Clinical Lecturer, Translational Medicine
Cambridge University Hospitals NHS Foundation Trust
Laurie Tomlinson is a clinical lecturer and specialist registrar in nephrology working at Addenbrooke's Hospital. Her academic work relates to the overlap between chronic kidney disease, blood pressure and cardiovascular disease on a clinical research and translational level. She has previously completed a PhD, published papers and leads several ongoing research studies in this area. In addition, she has a keen interest in how research evidence is translated into health policy.
This has led to development of the project that she will undertake as a NICE Scholar, investigating the relationship between rates of prescription of angiotensin-converting enzyme (ACE) inhibitors and hospital admissions with acute kidney injury, at both a local and national level. Although the evidence from clinical trials supports widespread use of ACE Inhibitors to slow progression of renal disease, recent research suggests that the benefits on a population level may be unclear. This project aims to investigate how routinely collected data can be used to provide feedback on the outcomes of guideline implementation, an idea that may have implications well beyond nephrology. The project is kindly supported by the Renal Association and supervised by Martin Roland, Professor of Health Services Research and Ian Wilkinson, Reader in Clinical Pharmacology at the University of Cambridge.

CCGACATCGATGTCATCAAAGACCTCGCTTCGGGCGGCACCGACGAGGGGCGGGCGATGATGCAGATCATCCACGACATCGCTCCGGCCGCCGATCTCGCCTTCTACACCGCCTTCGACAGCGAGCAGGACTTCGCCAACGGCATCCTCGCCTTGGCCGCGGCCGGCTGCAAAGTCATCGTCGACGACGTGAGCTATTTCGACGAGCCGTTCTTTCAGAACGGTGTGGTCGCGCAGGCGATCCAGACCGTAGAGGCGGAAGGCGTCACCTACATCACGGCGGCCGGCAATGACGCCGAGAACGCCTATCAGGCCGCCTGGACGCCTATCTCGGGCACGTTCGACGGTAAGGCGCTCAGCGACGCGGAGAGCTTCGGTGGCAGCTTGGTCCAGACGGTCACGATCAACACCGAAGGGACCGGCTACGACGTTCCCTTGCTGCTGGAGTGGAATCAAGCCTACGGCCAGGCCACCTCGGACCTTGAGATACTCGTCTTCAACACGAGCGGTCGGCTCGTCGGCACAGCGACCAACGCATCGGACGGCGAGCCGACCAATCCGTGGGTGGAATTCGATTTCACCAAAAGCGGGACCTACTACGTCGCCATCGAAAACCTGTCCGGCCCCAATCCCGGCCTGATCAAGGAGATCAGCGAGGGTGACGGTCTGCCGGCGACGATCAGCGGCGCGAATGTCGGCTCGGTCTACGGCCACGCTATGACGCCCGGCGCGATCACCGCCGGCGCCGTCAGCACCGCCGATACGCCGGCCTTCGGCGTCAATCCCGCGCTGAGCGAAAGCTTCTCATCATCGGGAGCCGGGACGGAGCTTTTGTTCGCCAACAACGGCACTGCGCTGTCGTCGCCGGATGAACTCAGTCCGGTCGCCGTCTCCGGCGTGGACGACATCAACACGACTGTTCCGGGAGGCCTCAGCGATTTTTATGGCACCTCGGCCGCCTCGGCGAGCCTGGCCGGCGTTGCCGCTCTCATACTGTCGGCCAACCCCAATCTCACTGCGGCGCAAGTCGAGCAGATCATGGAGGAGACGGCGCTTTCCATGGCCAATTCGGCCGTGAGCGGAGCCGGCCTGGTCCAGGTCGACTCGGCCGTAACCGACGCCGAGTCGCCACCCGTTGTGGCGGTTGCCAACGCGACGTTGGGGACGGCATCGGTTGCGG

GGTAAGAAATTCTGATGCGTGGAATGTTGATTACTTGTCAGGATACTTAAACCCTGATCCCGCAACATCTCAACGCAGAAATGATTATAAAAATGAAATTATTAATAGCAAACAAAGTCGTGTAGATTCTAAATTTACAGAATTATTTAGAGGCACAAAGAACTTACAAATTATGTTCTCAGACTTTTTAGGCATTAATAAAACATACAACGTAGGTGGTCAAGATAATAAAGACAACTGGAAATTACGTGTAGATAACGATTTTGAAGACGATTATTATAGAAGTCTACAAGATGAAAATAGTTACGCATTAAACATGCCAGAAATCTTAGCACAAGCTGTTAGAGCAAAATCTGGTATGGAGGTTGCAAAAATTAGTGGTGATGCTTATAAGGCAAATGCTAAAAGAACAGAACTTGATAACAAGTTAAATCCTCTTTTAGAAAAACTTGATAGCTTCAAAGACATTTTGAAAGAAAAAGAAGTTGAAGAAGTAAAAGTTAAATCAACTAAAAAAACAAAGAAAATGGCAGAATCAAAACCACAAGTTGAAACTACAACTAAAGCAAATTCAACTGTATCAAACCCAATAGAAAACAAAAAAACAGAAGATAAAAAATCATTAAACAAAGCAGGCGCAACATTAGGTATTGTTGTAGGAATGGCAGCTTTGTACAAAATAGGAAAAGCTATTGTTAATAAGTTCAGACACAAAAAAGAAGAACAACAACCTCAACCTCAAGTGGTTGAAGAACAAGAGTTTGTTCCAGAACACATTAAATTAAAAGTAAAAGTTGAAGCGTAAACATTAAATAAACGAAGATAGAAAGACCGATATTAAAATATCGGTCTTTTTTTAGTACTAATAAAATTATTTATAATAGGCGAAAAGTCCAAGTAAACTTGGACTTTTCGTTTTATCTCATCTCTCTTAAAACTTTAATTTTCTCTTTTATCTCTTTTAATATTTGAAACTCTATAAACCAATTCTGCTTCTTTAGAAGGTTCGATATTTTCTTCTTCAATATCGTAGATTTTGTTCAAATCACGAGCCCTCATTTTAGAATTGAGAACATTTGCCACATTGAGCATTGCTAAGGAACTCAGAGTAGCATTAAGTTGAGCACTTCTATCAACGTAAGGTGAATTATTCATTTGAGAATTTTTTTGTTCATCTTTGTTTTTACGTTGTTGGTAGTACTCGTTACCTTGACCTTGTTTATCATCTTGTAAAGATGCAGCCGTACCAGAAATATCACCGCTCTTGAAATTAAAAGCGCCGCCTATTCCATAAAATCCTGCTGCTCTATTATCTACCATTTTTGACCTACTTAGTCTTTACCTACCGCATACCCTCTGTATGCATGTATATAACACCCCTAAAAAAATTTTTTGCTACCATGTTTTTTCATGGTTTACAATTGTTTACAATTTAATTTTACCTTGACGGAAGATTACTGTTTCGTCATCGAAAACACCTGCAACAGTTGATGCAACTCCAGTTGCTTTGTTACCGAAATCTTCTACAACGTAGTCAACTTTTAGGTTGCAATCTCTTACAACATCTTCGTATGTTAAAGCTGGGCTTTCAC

Where are they now?
I am still a Clinical Lecturer in Translational Medicine at Addenbrooke's Hospital but have been so inspired by my NICE scholarship that I have also been working on related epidemiological projects at the London School of Hygiene and Tropical Medicine. The results of the project I have worked on through the scholarship are extremely interesting and I am currently writing these up for publication and will be presenting them at the Renal Association in June 2012. The results will form the basis of funding applications later this year to develop my work looking at how the results of clinical trials relate to real-life patients and what this means for the risk: benefit ratio of drugs on a population level, particularly with regard to kidney disease.
This page was last updated: 30 April 2012